This page provides details in relation to what our classes consist of, the Dojo Etiquette (Rules) we expect each student to follow and details about some of the techniques we use throughout our training sessions.



 You must ensure that you train regularly, even though your muscles may complain initially.  Do not be afraid to make mistakes, and do not worry if your progress is not as rapid as you might like it to be – everybody feels awkward at first.  If there is anything that you do not understand, just ask a higher grade.


The session starts when line-out is called. Students should quickly, and quietly, form lines of equal length, facing the sensei. It is customary to order rows according to grades – higher grades are typically nearest the front and towards one side or the other of the dojo. Students then kneel and bow to the Sensei, and a series of warm up exercises follow. These exercises are typically a mixture of aerobics and stretching, designed to increase flexibility and prepare the muscles for karate training.

Now training begins. If space permits, the class may be split into groups according to grade, so that students may be given instruction aimed specifically at their level.

Classes will typically involve a balanced mixture of the three main aspects of karate; Kihon (Basics), Kata and Kumite.


In kihon, you will learn the Karate way of punching, blocking, kicking and movement.  Often you will do drills for your Sensei/Instructor.  These drills are vitally important to each and every student’s development as the techniques you learn during this part of your training are the foundations of every aspect of karate.  You should always try your absolute hardest, sound motivated, get low, and snap out your blocks, punches, and kicks.


In kata, you learn to combine the basic techniques in a flowing movement.  Each kata is built around a specific fighting strategy for you to understand.  Always remember to look where you’re going, and remember what you learned in kihon.


In kumite, you learn to apply kihon and bunkai in a controlled environment.  Kumite is one step towards real combat, in that two practioners will attempt to perform moves on each other, whether in turns, or in Du Kumite which is another step towards free fighting.  Remember to be relaxed, and don’t pay any attention to the size of the person.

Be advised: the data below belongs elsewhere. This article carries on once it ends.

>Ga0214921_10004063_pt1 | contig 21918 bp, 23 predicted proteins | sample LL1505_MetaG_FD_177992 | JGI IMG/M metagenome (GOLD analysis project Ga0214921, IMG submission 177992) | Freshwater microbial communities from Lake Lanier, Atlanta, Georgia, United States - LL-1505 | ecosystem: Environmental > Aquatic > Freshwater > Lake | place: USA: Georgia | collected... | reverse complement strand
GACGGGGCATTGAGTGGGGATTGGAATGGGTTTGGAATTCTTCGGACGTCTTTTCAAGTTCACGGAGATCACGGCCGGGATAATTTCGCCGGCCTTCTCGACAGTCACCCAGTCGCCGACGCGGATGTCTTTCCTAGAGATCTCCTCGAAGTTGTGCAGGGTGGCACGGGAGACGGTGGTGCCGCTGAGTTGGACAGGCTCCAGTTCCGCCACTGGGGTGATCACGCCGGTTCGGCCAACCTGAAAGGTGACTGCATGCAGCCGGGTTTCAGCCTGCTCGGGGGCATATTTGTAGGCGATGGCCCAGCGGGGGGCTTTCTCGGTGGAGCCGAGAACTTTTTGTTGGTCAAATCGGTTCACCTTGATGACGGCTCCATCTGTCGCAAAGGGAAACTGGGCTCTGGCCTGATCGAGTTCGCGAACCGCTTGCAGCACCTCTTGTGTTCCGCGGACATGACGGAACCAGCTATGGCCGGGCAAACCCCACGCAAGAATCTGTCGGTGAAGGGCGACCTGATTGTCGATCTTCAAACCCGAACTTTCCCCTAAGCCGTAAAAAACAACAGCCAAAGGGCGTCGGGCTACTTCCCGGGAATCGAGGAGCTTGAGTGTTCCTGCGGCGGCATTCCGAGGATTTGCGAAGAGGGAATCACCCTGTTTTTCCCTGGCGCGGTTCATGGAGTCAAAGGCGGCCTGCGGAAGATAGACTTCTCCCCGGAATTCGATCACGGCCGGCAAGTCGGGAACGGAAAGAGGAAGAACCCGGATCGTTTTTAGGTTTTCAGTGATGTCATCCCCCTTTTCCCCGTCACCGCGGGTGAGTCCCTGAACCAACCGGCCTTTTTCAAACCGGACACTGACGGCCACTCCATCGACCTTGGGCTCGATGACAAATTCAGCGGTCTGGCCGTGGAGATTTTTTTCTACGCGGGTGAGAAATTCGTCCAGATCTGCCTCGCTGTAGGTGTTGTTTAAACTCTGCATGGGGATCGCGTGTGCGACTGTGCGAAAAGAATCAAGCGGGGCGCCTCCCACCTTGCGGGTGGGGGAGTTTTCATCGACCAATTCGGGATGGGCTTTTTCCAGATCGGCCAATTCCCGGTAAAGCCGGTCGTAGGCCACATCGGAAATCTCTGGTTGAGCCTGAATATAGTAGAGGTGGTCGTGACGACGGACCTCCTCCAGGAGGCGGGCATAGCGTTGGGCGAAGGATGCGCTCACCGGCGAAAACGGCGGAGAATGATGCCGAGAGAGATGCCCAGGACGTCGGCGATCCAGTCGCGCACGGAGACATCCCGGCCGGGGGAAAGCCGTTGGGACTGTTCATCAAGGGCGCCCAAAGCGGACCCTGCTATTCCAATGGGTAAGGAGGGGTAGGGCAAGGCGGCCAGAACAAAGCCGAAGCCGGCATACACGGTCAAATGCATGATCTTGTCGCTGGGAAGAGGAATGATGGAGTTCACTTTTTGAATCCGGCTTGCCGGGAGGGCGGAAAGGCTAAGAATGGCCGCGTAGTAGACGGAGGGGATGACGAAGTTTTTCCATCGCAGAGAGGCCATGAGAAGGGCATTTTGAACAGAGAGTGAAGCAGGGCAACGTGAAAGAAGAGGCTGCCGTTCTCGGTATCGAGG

Good balance is crucial to exercising Karate techniques with precision and timing.  The sequence of techniques demanded by kata requires the karate-ka to adjust their centre of gravity and maintain balance through complex kicks, turns and strikes.  As the central part of the body, the hips are crucial to maintaining good balance and should also be rotated to add power and balance to kicks, punches and blocks.


Karate techniques rely on a combination of power and speed and karateka must learn to use their body strength effectively in order to maintain control and concentrate the greatest amount of force at the point of attack or defence. The ability to use muscular strength to the greatest effect through kicking, punching, striking and blocking is known as kime and requires the karateka to relax their body until the point of impact, at which point maximum power can be exercised.


Karate is an extremely focused art form which requires the karateka to learn to perform with complete concentration.  Kicks and punches are not simply about building up strength in the arms and legs, but to have the most effect demand the entire body to be concentrated without distraction on the target.